quarta-feira, 26 de novembro de 2008

TO THE FASHION TRAVELLER Moda na história da arte, Met NY

NYT, November 24, 2008
Front Row

Scanning the Masters for Blahniks

IN lieu of a winter exhibition this year, the Costume Institute of the Metropolitan Museum of Art introduced on Tuesday its first fashion audio tour of the museum, describing the importance of clothes as seen in a portrait by Jacques-Louis David or a fourth-century B. C. Greek statue or a German suit of armor.

That may sound like a dull substitute for a fashion show, but the tour — because it is narrated by Sarah Jessica Parker, who talks about art history with the same breathy relish and melodic rhythm she might deploy to deliver a pun-soaked voice-over as Carrie Bradshaw — becomes a sassy exploration of dress that both reveals and titillates. That’s more than you could typically say for Asmat body masks or a Peruvian nose ornament resting in a glass case.

“There’s no tailoring here,” Ms. Parker says of the tunics inscribed on a terra-cotta bell krater in the Greek and Roman galleries. “No cutting,” pause, “no sewing,” pause, “but look what you can do-oo with a woven rectangle.”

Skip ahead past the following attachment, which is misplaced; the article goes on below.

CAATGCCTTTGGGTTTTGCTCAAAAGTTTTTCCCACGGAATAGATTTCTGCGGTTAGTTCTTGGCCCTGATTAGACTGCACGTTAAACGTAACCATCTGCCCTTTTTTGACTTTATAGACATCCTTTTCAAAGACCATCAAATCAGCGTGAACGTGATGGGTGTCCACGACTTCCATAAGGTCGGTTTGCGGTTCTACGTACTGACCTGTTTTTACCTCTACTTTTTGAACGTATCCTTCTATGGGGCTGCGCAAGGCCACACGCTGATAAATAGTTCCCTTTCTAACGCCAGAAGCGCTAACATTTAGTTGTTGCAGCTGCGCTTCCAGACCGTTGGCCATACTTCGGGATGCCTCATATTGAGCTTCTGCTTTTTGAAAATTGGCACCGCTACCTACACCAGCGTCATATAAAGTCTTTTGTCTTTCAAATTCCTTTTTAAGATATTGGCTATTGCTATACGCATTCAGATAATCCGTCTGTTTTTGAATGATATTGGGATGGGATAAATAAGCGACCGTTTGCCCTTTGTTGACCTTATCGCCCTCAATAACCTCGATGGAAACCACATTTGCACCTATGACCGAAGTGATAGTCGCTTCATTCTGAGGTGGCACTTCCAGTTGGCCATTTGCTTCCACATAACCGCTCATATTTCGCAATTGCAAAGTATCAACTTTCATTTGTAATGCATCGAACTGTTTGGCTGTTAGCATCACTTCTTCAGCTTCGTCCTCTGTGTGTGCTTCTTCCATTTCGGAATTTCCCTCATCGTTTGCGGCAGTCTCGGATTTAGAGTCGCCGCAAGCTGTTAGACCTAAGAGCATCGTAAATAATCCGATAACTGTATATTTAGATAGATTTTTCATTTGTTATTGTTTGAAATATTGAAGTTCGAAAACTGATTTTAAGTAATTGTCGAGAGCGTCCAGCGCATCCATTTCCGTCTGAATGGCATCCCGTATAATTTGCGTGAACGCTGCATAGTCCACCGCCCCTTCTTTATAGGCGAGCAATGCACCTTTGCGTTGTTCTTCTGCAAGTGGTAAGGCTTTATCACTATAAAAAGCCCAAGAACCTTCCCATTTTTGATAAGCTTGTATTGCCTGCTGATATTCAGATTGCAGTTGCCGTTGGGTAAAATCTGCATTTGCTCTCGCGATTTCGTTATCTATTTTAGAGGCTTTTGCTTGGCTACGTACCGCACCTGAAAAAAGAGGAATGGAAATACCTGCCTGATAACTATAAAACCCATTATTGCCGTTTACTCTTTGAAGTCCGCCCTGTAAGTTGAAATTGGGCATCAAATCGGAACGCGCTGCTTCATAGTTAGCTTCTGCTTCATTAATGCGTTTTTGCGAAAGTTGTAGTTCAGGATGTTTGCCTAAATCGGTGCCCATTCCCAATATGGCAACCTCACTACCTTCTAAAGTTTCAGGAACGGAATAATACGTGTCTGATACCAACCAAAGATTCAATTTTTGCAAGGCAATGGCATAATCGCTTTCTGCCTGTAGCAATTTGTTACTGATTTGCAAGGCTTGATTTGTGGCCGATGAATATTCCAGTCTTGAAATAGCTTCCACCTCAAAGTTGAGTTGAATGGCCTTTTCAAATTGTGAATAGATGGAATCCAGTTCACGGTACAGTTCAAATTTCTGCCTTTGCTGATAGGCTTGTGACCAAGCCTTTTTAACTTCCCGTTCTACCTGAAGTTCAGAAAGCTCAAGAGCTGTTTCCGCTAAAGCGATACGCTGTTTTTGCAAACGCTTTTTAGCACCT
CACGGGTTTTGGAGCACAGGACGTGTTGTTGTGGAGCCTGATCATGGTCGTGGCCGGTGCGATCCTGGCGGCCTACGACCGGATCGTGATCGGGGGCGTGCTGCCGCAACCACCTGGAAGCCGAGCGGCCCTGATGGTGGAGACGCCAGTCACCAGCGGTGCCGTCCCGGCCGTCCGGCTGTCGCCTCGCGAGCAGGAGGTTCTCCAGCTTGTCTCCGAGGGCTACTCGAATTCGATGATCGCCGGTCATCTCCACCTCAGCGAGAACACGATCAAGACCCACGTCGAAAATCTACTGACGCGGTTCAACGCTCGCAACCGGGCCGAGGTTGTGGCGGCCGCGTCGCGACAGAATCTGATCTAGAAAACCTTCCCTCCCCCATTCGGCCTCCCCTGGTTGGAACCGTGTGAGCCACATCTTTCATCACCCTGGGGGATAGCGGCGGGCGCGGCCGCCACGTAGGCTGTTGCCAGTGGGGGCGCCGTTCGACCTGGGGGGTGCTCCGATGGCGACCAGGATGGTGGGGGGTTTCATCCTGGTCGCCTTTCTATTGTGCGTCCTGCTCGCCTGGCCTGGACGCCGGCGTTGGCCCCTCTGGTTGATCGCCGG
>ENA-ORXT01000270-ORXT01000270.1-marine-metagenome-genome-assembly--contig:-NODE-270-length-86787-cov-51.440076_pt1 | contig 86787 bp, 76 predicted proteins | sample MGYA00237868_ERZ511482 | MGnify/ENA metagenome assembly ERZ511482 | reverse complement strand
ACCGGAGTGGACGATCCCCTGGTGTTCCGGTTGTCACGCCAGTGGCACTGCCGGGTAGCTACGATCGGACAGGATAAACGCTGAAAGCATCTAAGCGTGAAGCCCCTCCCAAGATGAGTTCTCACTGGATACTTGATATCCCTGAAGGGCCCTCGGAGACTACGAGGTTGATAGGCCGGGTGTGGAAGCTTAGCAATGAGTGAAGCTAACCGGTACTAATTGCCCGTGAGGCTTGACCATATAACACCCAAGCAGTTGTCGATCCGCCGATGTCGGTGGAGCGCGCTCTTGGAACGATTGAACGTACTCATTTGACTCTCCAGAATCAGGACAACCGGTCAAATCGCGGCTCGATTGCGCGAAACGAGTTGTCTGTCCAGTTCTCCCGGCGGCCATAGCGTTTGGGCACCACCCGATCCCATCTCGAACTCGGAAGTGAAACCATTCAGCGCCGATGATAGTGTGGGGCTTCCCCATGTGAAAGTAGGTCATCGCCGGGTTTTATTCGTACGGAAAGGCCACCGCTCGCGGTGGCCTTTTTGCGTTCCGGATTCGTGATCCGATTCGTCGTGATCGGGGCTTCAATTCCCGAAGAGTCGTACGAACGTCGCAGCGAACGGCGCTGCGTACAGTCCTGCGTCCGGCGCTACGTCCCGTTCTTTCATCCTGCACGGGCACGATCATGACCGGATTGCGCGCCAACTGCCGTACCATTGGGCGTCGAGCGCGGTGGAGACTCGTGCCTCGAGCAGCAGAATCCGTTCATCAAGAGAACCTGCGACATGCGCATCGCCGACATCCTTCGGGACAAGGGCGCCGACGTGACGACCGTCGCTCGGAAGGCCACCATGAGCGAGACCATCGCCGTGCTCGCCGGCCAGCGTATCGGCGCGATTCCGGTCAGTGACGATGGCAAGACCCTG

She is no Philippe de Montebello, but walking through the museum, listening on a headset to Ms. Parker and Met curators talking about fashion and art for an hour or so, you begin to appreciate the significance to art of the stiff ruff collars of Elizabethan England (in a Rembrandt painting) or the slashing technique on a doublet jacket (signifying the subject of Bronzino’s “Portrait of a Young Man” was an elite, hyper-sensitive fellow). Or you can begin to look at the paintings like the pages of Vogue, as when Ms. Parker notes that the dress worn by Madame Charpentier in a painting by Renoir was designed by Charles Frederick Worth, who dominated Parisian fashion in the latter half of the 19th century but is not typically referenced by H. W. Janson.

“This helps open up the museum through fashion,” said Andrew Bolton, a Costume Institute curator. “And I love her voice. It’s so melodic and also accessible.”

Ms. Parker does indeed describe that bell krater as “a sort of fifth-century B. C. E. fashion spread”; and, at one point, she notes an early example of fashion as a status symbol, depicted in necklaces in Benin plaques from the 16th and 17th centuries.

“Just like today,” she says, “right out there on Madison Avenue,” pause, “imported goods implied high status.”

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